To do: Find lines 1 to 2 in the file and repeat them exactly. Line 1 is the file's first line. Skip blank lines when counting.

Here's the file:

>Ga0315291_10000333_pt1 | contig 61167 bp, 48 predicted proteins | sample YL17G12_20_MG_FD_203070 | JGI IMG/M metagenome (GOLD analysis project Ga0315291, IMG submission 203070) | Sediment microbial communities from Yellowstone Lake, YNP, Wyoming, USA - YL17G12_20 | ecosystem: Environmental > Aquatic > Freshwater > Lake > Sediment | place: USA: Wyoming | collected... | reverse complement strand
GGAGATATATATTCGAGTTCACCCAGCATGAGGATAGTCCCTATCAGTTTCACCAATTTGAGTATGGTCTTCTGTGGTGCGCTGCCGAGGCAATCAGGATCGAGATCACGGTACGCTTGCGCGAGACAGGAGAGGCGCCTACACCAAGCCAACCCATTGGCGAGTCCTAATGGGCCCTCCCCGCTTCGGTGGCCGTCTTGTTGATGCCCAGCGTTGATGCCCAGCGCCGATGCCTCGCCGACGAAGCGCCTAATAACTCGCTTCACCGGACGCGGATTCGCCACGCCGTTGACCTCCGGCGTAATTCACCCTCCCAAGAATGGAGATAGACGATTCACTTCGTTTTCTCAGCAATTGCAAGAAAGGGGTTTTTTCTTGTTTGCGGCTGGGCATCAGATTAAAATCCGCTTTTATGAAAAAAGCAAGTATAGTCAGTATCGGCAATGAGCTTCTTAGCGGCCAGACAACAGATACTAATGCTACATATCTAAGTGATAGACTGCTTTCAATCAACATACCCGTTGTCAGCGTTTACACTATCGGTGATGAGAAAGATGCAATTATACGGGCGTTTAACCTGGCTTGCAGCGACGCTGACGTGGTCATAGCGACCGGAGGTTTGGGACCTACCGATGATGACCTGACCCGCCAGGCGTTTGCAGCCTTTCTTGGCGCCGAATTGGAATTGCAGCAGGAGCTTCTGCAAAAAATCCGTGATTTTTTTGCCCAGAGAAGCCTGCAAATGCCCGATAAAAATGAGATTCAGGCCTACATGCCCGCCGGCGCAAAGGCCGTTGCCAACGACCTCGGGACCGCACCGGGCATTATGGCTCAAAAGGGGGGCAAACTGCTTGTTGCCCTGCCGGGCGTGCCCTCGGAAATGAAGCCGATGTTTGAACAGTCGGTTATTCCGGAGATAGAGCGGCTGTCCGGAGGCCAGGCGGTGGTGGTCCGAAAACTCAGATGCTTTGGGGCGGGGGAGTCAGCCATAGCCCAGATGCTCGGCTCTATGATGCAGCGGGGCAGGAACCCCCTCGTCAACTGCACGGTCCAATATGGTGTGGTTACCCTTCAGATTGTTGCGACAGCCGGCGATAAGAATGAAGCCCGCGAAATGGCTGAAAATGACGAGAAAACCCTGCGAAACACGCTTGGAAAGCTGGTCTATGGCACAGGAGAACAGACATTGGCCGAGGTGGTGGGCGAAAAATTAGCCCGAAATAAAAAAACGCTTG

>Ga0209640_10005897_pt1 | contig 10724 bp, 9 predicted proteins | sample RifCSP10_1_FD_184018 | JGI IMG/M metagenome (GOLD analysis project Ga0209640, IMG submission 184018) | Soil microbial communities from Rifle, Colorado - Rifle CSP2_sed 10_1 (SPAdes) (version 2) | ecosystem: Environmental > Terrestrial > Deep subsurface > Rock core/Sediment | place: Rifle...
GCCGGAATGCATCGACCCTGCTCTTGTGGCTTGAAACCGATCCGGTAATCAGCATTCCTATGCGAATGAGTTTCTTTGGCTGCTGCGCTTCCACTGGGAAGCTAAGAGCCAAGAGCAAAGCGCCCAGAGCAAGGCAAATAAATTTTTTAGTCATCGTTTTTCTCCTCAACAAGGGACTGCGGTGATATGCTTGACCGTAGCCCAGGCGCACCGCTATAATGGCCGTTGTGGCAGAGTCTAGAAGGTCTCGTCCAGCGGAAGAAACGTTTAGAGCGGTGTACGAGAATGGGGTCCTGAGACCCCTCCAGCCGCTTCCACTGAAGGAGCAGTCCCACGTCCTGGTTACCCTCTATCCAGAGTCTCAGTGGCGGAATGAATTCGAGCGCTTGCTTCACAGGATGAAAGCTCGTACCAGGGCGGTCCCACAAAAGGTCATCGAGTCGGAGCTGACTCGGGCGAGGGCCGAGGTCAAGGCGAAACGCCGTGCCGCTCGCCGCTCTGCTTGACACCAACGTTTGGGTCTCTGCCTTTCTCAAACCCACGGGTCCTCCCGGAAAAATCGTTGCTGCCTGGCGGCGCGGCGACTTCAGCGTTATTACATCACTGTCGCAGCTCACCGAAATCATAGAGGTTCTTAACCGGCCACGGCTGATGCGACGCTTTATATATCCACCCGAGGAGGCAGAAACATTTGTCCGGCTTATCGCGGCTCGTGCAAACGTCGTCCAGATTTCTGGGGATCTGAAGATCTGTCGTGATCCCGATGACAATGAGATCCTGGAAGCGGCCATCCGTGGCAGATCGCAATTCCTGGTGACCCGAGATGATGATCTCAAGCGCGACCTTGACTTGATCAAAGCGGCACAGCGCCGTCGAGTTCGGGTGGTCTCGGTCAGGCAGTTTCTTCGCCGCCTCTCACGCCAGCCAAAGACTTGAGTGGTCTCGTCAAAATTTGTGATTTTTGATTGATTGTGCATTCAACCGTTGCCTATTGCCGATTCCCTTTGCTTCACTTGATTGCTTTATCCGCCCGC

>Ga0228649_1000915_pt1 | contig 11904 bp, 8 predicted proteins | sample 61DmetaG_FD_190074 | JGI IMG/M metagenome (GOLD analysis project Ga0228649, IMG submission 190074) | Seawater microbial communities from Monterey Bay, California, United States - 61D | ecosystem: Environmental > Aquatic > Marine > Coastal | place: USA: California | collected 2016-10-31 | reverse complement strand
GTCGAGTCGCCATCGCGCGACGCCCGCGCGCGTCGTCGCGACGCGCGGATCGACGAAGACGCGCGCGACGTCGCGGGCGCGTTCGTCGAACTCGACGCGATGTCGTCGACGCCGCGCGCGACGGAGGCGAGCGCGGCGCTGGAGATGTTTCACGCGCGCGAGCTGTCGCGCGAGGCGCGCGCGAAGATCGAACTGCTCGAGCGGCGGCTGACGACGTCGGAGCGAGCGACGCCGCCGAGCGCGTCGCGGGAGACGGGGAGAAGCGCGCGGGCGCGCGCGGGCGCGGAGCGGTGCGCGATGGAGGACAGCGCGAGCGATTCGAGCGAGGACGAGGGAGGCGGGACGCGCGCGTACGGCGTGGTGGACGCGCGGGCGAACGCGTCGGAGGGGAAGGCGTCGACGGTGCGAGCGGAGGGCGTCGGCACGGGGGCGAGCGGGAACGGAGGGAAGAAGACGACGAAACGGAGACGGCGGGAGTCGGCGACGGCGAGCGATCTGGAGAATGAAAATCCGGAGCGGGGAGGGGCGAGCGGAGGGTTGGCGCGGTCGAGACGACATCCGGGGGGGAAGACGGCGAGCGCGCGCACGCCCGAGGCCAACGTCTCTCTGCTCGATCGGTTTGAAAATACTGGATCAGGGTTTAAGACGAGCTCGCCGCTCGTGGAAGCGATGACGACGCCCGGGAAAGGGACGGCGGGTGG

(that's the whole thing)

>Ga0315291_10000333_pt1 | contig 61167 bp, 48 predicted proteins | sample YL17G12_20_MG_FD_203070 | JGI IMG/M metagenome (GOLD analysis project Ga0315291, IMG submission 203070) | Sediment microbial communities from Yellowstone Lake, YNP, Wyoming, USA - YL17G12_20 | ecosystem: Environmental > Aquatic > Freshwater > Lake > Sediment | place: USA: Wyoming | collected... | reverse complement strand
GGAGATATATATTCGAGTTCACCCAGCATGAGGATAGTCCCTATCAGTTTCACCAATTTGAGTATGGTCTTCTGTGGTGCGCTGCCGAGGCAATCAGGATCGAGATCACGGTACGCTTGCGCGAGACAGGAGAGGCGCCTACACCAAGCCAACCCATTGGCGAGTCCTAATGGGCCCTCCCCGCTTCGGTGGCCGTCTTGTTGATGCCCAGCGTTGATGCCCAGCGCCGATGCCTCGCCGACGAAGCGCCTAATAACTCGCTTCACCGGACGCGGATTCGCCACGCCGTTGACCTCCGGCGTAATTCACCCTCCCAAGAATGGAGATAGACGATTCACTTCGTTTTCTCAGCAATTGCAAGAAAGGGGTTTTTTCTTGTTTGCGGCTGGGCATCAGATTAAAATCCGCTTTTATGAAAAAAGCAAGTATAGTCAGTATCGGCAATGAGCTTCTTAGCGGCCAGACAACAGATACTAATGCTACATATCTAAGTGATAGACTGCTTTCAATCAACATACCCGTTGTCAGCGTTTACACTATCGGTGATGAGAAAGATGCAATTATACGGGCGTTTAACCTGGCTTGCAGCGACGCTGACGTGGTCATAGCGACCGGAGGTTTGGGACCTACCGATGATGACCTGACCCGCCAGGCGTTTGCAGCCTTTCTTGGCGCCGAATTGGAATTGCAGCAGGAGCTTCTGCAAAAAATCCGTGATTTTTTTGCCCAGAGAAGCCTGCAAATGCCCGATAAAAATGAGATTCAGGCCTACATGCCCGCCGGCGCAAAGGCCGTTGCCAACGACCTCGGGACCGCACCGGGCATTATGGCTCAAAAGGGGGGCAAACTGCTTGTTGCCCTGCCGGGCGTGCCCTCGGAAATGAAGCCGATGTTTGAACAGTCGGTTATTCCGGAGATAGAGCGGCTGTCCGGAGGCCAGGCGGTGGTGGTCCGAAAACTCAGATGCTTTGGGGCGGGGGAGTCAGCCATAGCCCAGATGCTCGGCTCTATGATGCAGCGGGGCAGGAACCCCCTCGTCAACTGCACGGTCCAATATGGTGTGGTTACCCTTCAGATTGTTGCGACAGCCGGCGATAAGAATGAAGCCCGCGAAATGGCTGAAAATGACGAGAAAACCCTGCGAAACACGCTTGGAAAGCTGGTCTATGGCACAGGAGAACAGACATTGGCCGAGGTGGTGGGCGAAAAATTAGCCCGAAATAAAAAAACGCTTG